America! For more than two hundred years the word has represented hope, opportunity, a second chance, and freedom. In America the accident of a man’s birth did not serve as an inescapable weight that dictated a person’s fate or that of his family. The individual owned his own life and was free to shape it as his own mind guided him.
Once a newcomer stepped on American soil he left the political tyrannies and economic barriers of the “old world” behind. A willingness to work hard and to bear the risks of one’s own decisions, the possession of a spirit of enterprise, and a little bit of luck were the keys to the doors of success in their “new world” home.
American Spirit of Independence, Innovation and Benevolence
Visitors from Europe traveling to America in the 19th century, Frenchmen like Alexis de Tocqueville and Michel Chevalier, marveled at the energy and adaptability of the ordinary American. An American paid his own way, took responsibility for his actions, and showed versatility in the face of change, often switching his occupation, profession, or trade several times during his life, and frequently moving about from one part of the country to another.
What’s more, individual Americans demonstrated a generous spirit of benevolence and voluntary effort to assist those who had fallen upon hard times, as well as to deal with a wide variety of common community services in their cities, towns, and villages.
Those foreign observers of American life noted that no man bowed to another because of the hereditary accident of birth. Each man viewed himself as good as any other, to be judged on the basis of his talents and abilities as well as his character and conduct as an individual human being.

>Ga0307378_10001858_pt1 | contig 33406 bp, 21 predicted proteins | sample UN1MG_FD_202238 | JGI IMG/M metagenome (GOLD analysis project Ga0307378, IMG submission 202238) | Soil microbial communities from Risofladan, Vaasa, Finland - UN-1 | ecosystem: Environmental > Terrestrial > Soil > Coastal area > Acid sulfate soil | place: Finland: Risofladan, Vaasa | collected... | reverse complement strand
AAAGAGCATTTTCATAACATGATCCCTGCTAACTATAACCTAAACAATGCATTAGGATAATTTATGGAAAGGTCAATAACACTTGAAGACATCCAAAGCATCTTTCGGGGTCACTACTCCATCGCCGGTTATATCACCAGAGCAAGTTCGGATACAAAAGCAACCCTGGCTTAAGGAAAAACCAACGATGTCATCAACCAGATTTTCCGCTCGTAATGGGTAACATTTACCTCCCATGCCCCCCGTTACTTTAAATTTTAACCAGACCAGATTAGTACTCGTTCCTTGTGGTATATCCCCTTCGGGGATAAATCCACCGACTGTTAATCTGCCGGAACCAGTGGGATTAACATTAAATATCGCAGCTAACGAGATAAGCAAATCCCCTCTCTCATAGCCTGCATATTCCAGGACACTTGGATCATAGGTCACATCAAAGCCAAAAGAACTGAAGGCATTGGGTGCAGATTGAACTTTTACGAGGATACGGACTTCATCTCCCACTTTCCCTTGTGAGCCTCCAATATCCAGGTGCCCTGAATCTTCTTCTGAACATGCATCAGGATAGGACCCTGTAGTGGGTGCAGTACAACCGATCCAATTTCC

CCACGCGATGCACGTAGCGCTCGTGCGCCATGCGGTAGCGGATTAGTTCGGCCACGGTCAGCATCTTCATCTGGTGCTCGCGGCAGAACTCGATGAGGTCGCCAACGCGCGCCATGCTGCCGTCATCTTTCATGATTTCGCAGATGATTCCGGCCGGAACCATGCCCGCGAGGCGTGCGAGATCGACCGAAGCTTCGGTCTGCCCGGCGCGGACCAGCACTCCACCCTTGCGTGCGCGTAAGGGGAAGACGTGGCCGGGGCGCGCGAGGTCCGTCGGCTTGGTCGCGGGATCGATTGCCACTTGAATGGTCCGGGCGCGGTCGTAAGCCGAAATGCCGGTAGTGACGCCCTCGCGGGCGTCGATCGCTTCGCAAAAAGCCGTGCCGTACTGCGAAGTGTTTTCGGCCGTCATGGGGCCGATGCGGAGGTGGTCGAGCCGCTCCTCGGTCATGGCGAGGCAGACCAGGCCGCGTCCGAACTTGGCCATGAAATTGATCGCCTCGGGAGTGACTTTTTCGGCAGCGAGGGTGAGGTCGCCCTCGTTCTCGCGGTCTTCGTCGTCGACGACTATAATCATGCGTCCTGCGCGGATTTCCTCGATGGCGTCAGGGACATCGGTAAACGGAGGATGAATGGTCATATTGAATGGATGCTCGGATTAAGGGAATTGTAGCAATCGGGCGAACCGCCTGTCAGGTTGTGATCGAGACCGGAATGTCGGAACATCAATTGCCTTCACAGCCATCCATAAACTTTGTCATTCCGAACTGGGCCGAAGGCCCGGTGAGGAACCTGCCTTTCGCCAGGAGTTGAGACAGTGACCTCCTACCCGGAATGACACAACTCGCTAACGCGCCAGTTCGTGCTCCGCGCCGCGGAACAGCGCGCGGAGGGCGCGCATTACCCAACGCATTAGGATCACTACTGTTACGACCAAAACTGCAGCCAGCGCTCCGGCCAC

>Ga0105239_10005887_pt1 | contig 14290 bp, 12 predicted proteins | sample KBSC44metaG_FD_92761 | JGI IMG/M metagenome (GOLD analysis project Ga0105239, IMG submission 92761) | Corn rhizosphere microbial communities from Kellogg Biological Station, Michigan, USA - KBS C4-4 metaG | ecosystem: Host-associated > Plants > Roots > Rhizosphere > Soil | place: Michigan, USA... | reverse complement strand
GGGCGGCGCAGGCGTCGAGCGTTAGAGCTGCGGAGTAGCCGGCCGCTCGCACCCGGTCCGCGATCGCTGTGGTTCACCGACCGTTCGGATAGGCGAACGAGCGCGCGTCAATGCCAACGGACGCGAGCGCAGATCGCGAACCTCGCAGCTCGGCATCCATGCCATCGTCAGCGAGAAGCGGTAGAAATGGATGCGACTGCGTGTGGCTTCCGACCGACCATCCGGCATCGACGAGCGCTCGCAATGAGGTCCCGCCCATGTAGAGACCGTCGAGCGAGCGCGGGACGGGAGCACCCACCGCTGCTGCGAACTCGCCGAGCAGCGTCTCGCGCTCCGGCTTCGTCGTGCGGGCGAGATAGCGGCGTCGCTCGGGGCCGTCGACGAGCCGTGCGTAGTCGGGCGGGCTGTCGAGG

Even the scar of slavery that blemished the American landscape through more than half of the 19th century stood out as something inherently inconsistent and untrue to the vision and conception of a society of free men laid down by the Founding Fathers. The logic of liberty meant that slavery would eventually have to end, in one way or another, if the claim of freedom for all was not to remain confronted with a cruel hypocrisy to the ideal.
A Land of Free, Self-Made Citizens
What a glorious country this America was. Here was a land of free men who were able to pursue their dreams and fulfill their peaceful desires. They were free men who could put their own labor to work, acquire property, accumulate wealth, and fashion their own lives. They associated on the basis of freedom of exchange, and benefited each other by trading their talents through a network of division of labor that was kept in order through the competitive processes of market-guided supply and demand.
In this competitive marketplace, the creative entrepreneurial spirit was set free. Every American was at liberty to try his hand, if he chose, to start his own business and devise innovative ways to offer new and better products to others in the market, through which he hoped to earn his living. No man was bond to the soil upon which he was born or tied to an occupation or profession inherited from his ancestors. Every individual had an opportunity to be the master of his own fate, with the freedom to move where inclination led him and choose the work that seemed most profitable and attractive.